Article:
11 October 2017 | News
While NCDs pose a global challenge, it is imperative to highlight that developing countries – whose healthcare systems are already under stress because of equally onerous issues such as fighting infectious diseases and providing greater access to maternity care – are struggling the most.
Incidence of non-communicable diseases (NCDs) is on the rise, globally as well as in Asia Pacific region. Implications are far reaching too – while on one hand, it results in a loss of productivity due to increased sick days or even permanent reduction in workforce, costs associated with government subsidized insurance and healthcare infrastructure can also be quite staggering on the public exchequer. Impact is therefore not only to an individual or a family unit, but is also increasingly a bane for policy makers at a macro level.
The figures are just as alarming: it is estimated that NCDs globally claim over 40 million lives annually, of which around 17 million are under 70 years old. About half of these are in Asia Pacific region alone. While NCDs pose a global challenge, it is imperative to highlight that developing countries – whose healthcare systems are already under stress because of equally onerous issues such as fighting infectious diseases and providing greater access to maternity care – are struggling the most.
Major NCDs, which also have the highest cases in the Asia Pacific region, are cardio-vascular diseases, cancer, diabetes and chronic respiratory disorders. Increasing urbanization and globalization, a sedentary lifestyle, obesity and hypertension have all been major contributors that are leading up to these diseases – with major behavioural risk factors identified as a combination of one or more habits such as increased tobacco use and alcohol consumption, inadequate physical activity and unhealthy diet.
As a result, the Sustainable Development Goals of United Nations (that have replaced the earlier Millennium Development Goals), published in 2016, have a central theme around good health and well-being. The goal by 2030, specifically related to NCDs, is to:
All of this raises many interesting and relevant questions around appropriate frameworks and delivery vehicles to be adopted for addressing this universal issue, as well as the roles and responsibilities of various participants for ensuring effective and quality solutions to the challenge at hand. While a ‘one-size-fits-all’ approach will likely not be appropriate, following considerations will be fundamental for anyone grappling with the problem:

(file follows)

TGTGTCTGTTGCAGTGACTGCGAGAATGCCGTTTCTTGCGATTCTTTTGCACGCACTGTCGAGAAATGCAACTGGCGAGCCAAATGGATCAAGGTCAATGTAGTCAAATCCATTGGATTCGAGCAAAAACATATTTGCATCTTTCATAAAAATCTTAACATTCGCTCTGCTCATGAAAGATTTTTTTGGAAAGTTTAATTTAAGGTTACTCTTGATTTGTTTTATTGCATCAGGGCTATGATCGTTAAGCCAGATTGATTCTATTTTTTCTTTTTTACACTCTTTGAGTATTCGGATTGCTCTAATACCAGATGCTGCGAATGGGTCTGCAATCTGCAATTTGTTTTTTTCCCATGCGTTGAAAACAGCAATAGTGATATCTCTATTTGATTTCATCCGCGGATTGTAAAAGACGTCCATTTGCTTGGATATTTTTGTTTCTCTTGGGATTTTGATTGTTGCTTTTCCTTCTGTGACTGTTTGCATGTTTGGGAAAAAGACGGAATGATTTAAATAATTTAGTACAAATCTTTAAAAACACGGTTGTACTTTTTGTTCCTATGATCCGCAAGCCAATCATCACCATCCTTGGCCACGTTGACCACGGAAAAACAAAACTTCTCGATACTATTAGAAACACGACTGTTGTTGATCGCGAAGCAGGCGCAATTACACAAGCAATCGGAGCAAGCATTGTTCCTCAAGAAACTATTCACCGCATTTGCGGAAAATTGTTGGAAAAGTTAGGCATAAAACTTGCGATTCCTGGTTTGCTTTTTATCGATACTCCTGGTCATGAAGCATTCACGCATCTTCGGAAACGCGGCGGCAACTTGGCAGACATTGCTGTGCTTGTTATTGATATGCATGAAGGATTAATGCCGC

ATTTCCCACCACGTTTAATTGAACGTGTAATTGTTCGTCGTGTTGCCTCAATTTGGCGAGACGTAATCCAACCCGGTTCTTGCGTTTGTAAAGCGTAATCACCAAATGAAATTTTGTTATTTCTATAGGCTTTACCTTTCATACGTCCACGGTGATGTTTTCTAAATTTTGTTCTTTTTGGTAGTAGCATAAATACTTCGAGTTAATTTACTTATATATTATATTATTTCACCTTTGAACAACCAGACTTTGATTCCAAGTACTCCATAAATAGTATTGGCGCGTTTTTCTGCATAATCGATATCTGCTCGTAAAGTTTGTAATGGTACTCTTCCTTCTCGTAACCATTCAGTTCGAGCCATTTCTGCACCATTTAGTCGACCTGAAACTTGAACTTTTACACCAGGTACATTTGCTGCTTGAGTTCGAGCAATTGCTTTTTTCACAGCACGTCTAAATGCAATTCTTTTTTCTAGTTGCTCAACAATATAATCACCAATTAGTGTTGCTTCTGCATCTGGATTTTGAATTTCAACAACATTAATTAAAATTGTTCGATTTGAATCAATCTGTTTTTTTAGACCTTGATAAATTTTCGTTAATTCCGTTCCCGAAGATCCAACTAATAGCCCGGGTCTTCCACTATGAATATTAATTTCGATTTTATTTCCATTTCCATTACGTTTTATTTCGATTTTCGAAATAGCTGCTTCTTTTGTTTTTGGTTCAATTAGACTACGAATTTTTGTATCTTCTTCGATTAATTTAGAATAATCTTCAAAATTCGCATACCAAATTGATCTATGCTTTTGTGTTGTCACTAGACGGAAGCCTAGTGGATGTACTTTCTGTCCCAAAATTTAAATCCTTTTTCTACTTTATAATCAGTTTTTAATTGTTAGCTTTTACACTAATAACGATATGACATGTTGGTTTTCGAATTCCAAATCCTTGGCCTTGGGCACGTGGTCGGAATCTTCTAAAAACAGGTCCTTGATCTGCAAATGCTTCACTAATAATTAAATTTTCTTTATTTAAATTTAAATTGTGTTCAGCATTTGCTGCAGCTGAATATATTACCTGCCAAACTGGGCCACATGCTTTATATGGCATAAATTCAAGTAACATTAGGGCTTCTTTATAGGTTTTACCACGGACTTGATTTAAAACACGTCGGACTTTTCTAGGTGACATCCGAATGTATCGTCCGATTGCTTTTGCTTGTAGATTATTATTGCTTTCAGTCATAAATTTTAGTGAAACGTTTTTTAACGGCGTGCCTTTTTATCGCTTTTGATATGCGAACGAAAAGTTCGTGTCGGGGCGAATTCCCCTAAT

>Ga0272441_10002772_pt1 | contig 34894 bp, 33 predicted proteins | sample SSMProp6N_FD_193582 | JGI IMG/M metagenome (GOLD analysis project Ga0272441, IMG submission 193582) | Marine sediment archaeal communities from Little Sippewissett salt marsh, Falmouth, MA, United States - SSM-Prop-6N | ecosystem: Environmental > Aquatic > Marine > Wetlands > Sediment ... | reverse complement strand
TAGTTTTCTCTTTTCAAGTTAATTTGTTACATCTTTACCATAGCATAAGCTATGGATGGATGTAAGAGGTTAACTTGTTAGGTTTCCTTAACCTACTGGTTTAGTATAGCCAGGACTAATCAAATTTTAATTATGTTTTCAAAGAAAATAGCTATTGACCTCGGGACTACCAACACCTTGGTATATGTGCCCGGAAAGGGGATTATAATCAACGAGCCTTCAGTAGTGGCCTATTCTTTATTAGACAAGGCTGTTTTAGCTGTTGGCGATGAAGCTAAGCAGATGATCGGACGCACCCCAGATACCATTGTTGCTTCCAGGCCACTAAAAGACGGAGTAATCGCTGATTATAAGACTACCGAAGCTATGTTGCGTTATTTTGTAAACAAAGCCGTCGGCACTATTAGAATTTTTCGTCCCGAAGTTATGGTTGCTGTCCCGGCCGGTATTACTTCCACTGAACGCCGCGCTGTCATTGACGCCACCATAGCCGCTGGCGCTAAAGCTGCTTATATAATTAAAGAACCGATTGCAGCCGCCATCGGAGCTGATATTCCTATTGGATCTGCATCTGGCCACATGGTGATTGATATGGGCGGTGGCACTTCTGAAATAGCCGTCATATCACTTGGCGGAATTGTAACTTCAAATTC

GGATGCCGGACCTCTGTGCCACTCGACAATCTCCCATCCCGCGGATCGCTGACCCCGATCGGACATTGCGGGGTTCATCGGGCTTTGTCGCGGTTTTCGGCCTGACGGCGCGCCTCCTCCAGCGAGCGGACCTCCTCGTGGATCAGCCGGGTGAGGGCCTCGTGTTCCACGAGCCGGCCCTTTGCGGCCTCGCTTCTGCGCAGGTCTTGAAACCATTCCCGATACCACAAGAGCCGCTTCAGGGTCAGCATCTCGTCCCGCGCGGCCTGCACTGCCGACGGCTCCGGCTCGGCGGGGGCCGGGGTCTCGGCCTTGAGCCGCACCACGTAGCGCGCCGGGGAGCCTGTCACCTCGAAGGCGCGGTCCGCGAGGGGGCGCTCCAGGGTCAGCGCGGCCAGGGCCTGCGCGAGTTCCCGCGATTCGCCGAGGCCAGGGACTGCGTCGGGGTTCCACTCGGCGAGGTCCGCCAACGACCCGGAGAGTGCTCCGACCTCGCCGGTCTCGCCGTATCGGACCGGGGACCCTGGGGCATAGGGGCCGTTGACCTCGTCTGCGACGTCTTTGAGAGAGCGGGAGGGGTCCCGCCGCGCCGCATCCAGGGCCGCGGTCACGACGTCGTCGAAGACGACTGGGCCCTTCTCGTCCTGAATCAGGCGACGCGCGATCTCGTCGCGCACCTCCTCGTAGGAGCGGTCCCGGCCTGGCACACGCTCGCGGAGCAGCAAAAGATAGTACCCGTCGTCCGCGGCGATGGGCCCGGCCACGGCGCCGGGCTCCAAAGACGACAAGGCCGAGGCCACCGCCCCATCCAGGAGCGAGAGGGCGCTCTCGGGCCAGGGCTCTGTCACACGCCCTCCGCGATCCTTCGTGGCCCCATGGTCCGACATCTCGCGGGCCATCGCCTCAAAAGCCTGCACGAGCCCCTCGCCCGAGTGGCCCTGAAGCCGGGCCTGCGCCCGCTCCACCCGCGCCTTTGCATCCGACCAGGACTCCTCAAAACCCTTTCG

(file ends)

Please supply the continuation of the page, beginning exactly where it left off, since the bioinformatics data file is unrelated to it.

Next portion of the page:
Technology is a big part of any solution attempting to address the issue, playing a key enabling role across all stages of healthcare service and delivery – from prevention, to diagnosis, to treatment and also care at home.
Growth in adoption of smartphones as well as wearable devices has been unprecedented in recent years, and is only going to keep on rising in Asia over the next decade. This presents a unique opportunity for both public and private players – to be able to monitor and potentially treat patients on a much more personalized basis than previously possible. Proliferation of big data is an equally big opportunity, which can aide in building more relevant and empirically driven models for early diagnosis on one hand, and developing a more holistic view of patients’ clinical needs on the other.
An interesting case is that of IBM’s Watson, which is already being used by some industry players to develop machine enabled intelligent learning for building cognitive health solutions. A key element will however have to be a robust and scalable technology infrastructure that can support such ambitions designs.
Another huge benefit of technological advances is the ability to remove physical and geographical constraints around delivering certain healthcare services only through hospitalization. Wherever this can be made possible – shifting care from hospitals to homes through connected care and remote monitoring, public healthcare infrastructure is greatly relieved of the burden of allocating precious medical resources and is thereby able to prioritize these for those who need them most critically.
According to various estimates, it is also expected that almost 60% of the world’s population aged 65 and above will reside in Asia by 2050. With the demographic shifting towards older people, such connected care also provides a much-needed solution in coping with the growing burden of elderly care.
Transcending geographical boundaries in service delivery, connected care also enables the provision of healthcare in remote communities and urban cities alike – in some cases for the first time. India has attempted many such pilots to deliver rural healthcare through telemedicine, and with increasing success as connectivity improves. Even in much urbanized societies like Singapore, there are examples worth emulating. In 2016, Philips partnered with NTUC Income, the largest insurance provider in Singapore, to support recovery and overall health improvement of policyholders who were recently hospitalized because of a heart condition. Patients were remotely put under observation - from Continuous Care monitoring room in the Philips APAC Centre by a team of tele nurses and doctors.
Further, such initiatives can also help improve treatment compliance and overall health conditions through remote but continuous health monitoring, care, awareness and reinforcing behavioural changes for the better. Patients feel more cared for as well, and therefore confident in managing their condition from within the confines of their homes. This can have a very positive impact on their overall quality of life, not only improving their physical health but also their psychological wellbeing – as they do not feel that they are being overly dependent on family time and resources.